cal kit itself was a loop of thick copper wire (for the short) , the obvius
open, and 3 150 ohms wire ended resistors for the load. Most of the
proving was about making sure the common mode choke was doing its job, by
connecting either side of the load back to the casing of the VNWA and making
sure the trace didn't shift unacceptably.

On 16 March 2011 21:41, Roger <g8cub@...> wrote:





--- In ukmicrowaves@..., "g3cwi" <richard@> wrote:

Thanks for the kind offers (Mark, Darren and Roger). I will pop them in
the post to Roger in the first instance! Are you QTHR?

I tried to get them tested today in the RF lab at a particle accelerator
but they were too busy.

73

Richard
G3CWI

Christopher Bartram <cbartram@...>
 

I find myself - perhaps surprisingly - in complete agreement with Mike and
Andy. Having been through the 'shall I spend a large amount on a VNA cal kit'
dilemma in a work context, I decided that it wasn't money well spent ... Don't
forget that this is my money, not that of a well funded multinational or a
cosseted governmental research lab! (No slight intended to anyone who works in
those environments! I've been there.)

Most of the time, for everyday measurements in the <2GHz area I use a set of
'standards' made with conventional 0603 resistors, and good quality SMA
sockets mounted on a piece of FR4 PCB material.

My 'good' standards consist of the best SMA-f 50ohm load that I could find on
the surplus market, combined with home-made open and short-circuit loads. As I
have a calibrated air-line, I can check the phase of these, and at the 6GHz
frequency limit of my 'good' net. an., with care I was able to adjust the open
and short circuits to a 180degree, +/-1degree phase difference. The results at
<2GHz agree with my everyday 'standard' to very acceptable limits.

My homemade 'standards' are more than good enough to evaluate my work designs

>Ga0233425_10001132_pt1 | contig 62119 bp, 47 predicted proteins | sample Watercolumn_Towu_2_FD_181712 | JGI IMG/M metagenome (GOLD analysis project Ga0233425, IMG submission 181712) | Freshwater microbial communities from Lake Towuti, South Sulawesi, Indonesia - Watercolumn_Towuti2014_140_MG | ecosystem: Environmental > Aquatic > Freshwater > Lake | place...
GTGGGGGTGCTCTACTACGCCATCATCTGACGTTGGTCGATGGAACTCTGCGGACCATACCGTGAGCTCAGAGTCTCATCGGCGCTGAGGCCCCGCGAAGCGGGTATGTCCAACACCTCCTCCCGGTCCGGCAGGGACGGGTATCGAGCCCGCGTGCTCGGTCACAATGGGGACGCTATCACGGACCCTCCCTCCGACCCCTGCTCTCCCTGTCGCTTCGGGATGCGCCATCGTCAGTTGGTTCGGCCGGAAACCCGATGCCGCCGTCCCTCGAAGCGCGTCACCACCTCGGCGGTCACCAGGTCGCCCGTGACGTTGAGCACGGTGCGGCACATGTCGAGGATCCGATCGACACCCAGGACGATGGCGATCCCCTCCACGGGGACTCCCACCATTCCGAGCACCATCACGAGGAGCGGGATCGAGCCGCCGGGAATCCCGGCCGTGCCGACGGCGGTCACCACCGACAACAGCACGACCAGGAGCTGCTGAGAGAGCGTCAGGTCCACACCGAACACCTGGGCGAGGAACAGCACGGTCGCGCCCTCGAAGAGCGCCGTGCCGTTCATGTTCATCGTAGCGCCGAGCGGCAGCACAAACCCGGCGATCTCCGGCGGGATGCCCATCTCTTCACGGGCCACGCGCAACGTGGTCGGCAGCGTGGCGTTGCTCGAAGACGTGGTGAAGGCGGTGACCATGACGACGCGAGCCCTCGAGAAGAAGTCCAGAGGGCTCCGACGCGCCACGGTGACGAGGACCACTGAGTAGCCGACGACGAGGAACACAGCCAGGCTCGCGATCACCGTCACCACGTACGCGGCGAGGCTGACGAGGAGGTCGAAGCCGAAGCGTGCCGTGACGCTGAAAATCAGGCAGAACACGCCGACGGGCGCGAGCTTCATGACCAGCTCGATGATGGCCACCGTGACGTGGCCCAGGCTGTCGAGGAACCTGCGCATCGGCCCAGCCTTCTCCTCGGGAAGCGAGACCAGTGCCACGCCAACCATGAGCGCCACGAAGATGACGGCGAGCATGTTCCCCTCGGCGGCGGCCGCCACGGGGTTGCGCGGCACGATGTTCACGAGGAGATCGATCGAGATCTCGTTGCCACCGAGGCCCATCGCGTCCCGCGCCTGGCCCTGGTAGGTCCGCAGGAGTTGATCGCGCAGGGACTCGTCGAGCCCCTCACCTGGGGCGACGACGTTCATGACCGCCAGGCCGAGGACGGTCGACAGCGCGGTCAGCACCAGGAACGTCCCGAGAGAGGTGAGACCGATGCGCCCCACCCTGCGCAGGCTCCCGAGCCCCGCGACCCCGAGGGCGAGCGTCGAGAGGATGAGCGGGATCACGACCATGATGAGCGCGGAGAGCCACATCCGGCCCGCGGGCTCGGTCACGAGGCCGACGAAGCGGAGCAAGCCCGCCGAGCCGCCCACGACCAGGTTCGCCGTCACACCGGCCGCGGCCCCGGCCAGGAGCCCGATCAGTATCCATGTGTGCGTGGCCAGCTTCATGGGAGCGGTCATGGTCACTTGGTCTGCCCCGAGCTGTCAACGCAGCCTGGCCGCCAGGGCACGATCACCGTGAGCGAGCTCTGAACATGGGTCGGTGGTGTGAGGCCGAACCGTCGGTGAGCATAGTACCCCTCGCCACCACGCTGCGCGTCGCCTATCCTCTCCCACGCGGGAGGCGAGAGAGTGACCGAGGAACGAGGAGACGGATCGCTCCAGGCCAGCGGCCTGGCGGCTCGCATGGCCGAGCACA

to 6GHz using my 8753 net. an., and I've never had a conflict with a client.
For my own use I've used the same 'standards' to calibrate my wonderful old
clunker 8410 VNA system and used it very successfully, albeit with quite a lot
of manual calculation to about 15GHz.

There's a lot of b******s talked about VNA cal. kits. Unless you actually
_need_ National Standards traceable equipment, which by definition for amateur
radio, you don't, make your own! If there is sufficient interest, I'll write
something up for Scatterpoint.

Vy 73

Chris
GW4DGU

Geoff Blake <geoff@...>
 

On 17 March 2011 00:43, Christopher Bartram <cbartram@...> wrote:

[Snip]
``
My homemade 'standards' are more than good enough to evaluate my work designs
to 6GHz using my 8753 net. an., and I've never had a conflict with a client.
For my own use I've used the same 'standards' to calibrate my wonderful old
clunker 8410 VNA system and used it very successfully, albeit with quite a lot
of manual calculation to about 15GHz.

There's a lot of b******s talked about VNA cal. kits. Unless you actually
_need_ National Standards traceable equipment, which by definition for amateur
radio, you don't, make your own! If there is sufficient interest, I'll write
something up for Scatterpoint.

Vy 73

Chris
GW4DGU

Hi Chris, I for one would be very interested in your thoughts and practice.

Personally, I love a 50 Ohm sliding load, only because I have one :-)

Geoff G8GNZ

 


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Roger Ray